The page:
“We have not adjusted, but are trying to come up with something to do for our essential workers who haven’t missed a beat during this last 15 months.”

“You must have been competitive before the pandemic, so why worry? It sounds like you are questioning yourself, asking, ‘am I paying them too much?’ Well, 2008 taught us to get our commission structure and salaries in order to hold on to good people when everyone else was failing, independent lumberyards were failing, as well as distributors. Still, we were able to retain the same sales force as then with no threat of anyone leaving. The struggle is finding truck drivers and warehouse help. Competing with our own government is making it hard. Stimulus, unemployment compensation, COVID-19 can’t win!”

“If your pay structure isn’t competitive, you should either make it competitive, or over-compensate performance in your sales crew with lucrative commission percentages, to keep that salesforce hungry and performing! When the wholesale lumber business conducted sales surveys years ago, the average compensation percentage was 35% of profits (which may be split up in big wholesale offices by 20% buy-end versus 15% commission on the sell end). But, many wholesalers increase that general 35% up to 50% if the salesperson produces some set amount of gross margin over a quarter/year, etc., that gross margin to get 50% commission was around $220,000/annually probably 20-25 years ago, a number more easily reached today with record, run-away pricing. And that 50% was awarded on every dollar after the $220k threshold was met. Of course, any uncollected funds were deducted from the salesperson’s total for the time period in question. And, some wholesalers added perks to maintain solid performers: health, 401(k) matches, dental/vision/hearing, vacations, life-insurance, and discretionary bonuses to differentiate their company from its competitors. So, there’s more than one way to skin a cat.”

“I support and have implemented both ‘capped’ and ‘uncapped’ commission structures. For more experienced, or later-in-career sales reps, I strongly suggest uncapped commissions. These experienced reps have seen and understand swings in the marketplace, and understand that there will be good years and bad years. For younger reps, who are trying to build their savings and establish consistency in their financial lives, capped commissions might be a better route… they sacrifice potential big earnings years with a more balanced pay structure. These programs also are dependent on your sales structure, and whether you want to retain the bulk of your sales team (due to the complexity of the product or service), or if you are okay with 8%, 10%, or even 12% turnover every year.”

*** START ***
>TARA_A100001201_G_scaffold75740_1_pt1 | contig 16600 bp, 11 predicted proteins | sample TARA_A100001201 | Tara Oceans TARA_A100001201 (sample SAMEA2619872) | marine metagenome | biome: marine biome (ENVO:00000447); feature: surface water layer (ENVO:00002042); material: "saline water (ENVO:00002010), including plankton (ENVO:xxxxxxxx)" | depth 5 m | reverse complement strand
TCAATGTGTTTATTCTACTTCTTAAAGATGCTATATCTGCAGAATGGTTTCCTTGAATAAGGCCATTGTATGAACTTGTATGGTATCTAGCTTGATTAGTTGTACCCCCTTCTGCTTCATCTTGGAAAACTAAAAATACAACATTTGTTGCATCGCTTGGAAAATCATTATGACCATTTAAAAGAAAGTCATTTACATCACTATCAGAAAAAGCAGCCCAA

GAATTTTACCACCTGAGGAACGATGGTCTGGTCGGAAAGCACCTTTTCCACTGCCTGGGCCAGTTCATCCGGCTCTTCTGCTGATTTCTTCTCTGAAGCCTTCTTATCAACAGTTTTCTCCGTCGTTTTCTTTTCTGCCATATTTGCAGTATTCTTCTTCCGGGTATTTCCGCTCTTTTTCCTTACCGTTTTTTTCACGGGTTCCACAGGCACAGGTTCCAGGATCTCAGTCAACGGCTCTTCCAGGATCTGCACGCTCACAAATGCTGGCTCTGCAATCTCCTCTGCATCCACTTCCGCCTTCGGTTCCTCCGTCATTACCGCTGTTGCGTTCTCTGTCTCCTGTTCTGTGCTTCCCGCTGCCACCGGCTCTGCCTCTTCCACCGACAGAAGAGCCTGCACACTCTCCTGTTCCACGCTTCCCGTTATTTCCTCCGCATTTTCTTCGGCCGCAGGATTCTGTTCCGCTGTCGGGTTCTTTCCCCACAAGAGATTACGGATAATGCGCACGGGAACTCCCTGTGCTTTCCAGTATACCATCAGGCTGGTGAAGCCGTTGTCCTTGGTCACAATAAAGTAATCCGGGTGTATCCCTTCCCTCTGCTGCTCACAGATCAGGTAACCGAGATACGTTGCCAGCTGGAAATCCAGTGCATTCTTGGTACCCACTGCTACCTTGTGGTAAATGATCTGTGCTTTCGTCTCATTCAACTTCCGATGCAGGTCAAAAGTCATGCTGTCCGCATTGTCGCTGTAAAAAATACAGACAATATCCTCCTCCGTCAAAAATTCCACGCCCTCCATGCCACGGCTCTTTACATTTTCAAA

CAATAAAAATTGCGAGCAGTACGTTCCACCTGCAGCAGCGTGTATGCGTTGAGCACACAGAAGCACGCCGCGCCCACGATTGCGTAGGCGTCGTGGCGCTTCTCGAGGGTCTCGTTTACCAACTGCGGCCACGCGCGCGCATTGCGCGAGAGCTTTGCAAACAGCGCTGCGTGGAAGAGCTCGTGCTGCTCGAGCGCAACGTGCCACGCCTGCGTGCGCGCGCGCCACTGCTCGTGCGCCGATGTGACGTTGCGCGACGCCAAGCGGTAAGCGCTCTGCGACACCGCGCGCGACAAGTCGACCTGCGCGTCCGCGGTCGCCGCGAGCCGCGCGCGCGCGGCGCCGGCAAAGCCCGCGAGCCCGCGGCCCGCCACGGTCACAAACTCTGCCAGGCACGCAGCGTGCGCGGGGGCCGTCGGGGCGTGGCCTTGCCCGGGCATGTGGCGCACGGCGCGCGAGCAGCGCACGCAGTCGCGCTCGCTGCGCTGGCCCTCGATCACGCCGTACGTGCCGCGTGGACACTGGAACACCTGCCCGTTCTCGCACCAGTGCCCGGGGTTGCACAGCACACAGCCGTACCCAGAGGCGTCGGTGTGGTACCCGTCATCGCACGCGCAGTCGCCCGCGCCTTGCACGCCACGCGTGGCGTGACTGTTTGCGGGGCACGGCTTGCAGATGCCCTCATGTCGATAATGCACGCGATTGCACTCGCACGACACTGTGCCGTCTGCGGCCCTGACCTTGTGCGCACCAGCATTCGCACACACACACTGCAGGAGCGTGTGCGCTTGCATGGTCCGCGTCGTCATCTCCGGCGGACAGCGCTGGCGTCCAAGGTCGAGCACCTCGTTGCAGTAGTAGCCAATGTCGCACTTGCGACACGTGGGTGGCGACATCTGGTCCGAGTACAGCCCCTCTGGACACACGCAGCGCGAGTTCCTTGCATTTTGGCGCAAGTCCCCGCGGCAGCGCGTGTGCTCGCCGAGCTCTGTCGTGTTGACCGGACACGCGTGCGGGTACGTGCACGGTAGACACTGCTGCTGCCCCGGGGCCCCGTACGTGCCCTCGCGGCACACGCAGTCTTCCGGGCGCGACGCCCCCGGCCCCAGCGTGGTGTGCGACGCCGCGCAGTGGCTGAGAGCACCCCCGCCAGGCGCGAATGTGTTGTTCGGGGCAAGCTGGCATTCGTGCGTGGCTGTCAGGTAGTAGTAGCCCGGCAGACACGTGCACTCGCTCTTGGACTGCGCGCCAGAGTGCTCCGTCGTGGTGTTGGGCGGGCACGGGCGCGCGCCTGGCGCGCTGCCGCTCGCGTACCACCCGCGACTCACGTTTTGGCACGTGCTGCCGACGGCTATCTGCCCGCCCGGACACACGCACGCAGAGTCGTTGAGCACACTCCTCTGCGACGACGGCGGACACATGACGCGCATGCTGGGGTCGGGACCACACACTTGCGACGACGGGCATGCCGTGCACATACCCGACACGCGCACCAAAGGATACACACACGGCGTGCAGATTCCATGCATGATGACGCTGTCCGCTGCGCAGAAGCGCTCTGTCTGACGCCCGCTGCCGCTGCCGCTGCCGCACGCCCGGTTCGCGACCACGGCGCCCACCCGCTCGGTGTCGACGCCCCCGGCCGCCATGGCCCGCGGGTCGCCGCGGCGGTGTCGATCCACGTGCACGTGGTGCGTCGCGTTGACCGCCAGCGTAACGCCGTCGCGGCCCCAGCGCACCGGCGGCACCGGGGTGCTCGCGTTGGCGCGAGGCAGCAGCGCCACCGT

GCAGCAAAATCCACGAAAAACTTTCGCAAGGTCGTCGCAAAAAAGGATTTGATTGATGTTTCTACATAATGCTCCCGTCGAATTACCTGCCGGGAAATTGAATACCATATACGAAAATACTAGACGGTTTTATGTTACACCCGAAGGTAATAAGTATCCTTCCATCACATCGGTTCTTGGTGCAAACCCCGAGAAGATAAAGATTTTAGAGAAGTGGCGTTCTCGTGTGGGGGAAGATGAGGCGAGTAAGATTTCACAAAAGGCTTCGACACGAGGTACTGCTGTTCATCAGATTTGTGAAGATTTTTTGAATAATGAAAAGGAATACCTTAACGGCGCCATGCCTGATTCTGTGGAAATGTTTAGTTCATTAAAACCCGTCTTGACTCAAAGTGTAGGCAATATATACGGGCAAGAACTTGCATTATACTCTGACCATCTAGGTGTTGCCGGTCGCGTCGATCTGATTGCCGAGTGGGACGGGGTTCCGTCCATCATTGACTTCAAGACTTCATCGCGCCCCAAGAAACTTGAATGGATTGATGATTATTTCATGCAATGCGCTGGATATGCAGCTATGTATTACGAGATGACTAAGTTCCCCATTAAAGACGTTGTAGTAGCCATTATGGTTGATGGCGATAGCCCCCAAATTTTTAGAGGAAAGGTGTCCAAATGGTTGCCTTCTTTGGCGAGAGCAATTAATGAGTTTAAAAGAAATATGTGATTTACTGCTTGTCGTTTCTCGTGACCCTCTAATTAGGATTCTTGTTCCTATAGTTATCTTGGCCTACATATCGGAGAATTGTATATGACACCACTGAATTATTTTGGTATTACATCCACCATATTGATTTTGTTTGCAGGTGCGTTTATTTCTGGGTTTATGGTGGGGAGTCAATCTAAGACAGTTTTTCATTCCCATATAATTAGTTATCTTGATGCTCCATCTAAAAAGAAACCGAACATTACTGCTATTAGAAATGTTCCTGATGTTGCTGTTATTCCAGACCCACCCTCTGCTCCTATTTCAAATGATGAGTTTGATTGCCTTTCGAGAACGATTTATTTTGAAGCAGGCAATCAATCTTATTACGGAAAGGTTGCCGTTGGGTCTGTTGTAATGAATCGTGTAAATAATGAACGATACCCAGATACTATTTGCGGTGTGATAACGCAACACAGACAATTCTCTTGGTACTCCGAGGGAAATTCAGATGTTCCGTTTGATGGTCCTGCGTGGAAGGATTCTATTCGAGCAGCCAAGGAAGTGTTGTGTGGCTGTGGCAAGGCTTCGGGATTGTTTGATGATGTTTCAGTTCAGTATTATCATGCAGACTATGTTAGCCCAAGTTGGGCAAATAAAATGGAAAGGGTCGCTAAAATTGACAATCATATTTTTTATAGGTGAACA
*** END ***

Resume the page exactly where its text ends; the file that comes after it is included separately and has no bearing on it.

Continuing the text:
“We have a tiered commission system based off the gross profit margin. The higher the total margin for the month, the higher percentage you get of profit. For example: 24.99% and less = 4% of gross profit; 25.00% to 32.49% = 6% of gross profit; 32.50% and higher = 8% of gross profit. Growth targets are based on an average of the past three years. This helps to balance out spikes within the assigned territory. No system is perfect, and different industries work differently. You may need to adjust the percentage tiers to fit your product offering.”

“Maintaining commission levels with the sales force lets them know they are a valuable asset, and we honor our commitment to pay them in a way they agreed upon at the time of hire. If they are not making ‘mustard’ then they need to be released, which was also as agreed upon at time of hire.”

“Pay a higher base rate on a tiered commission. Security is the biggest issue with employees…they need to feel some sort of protection.”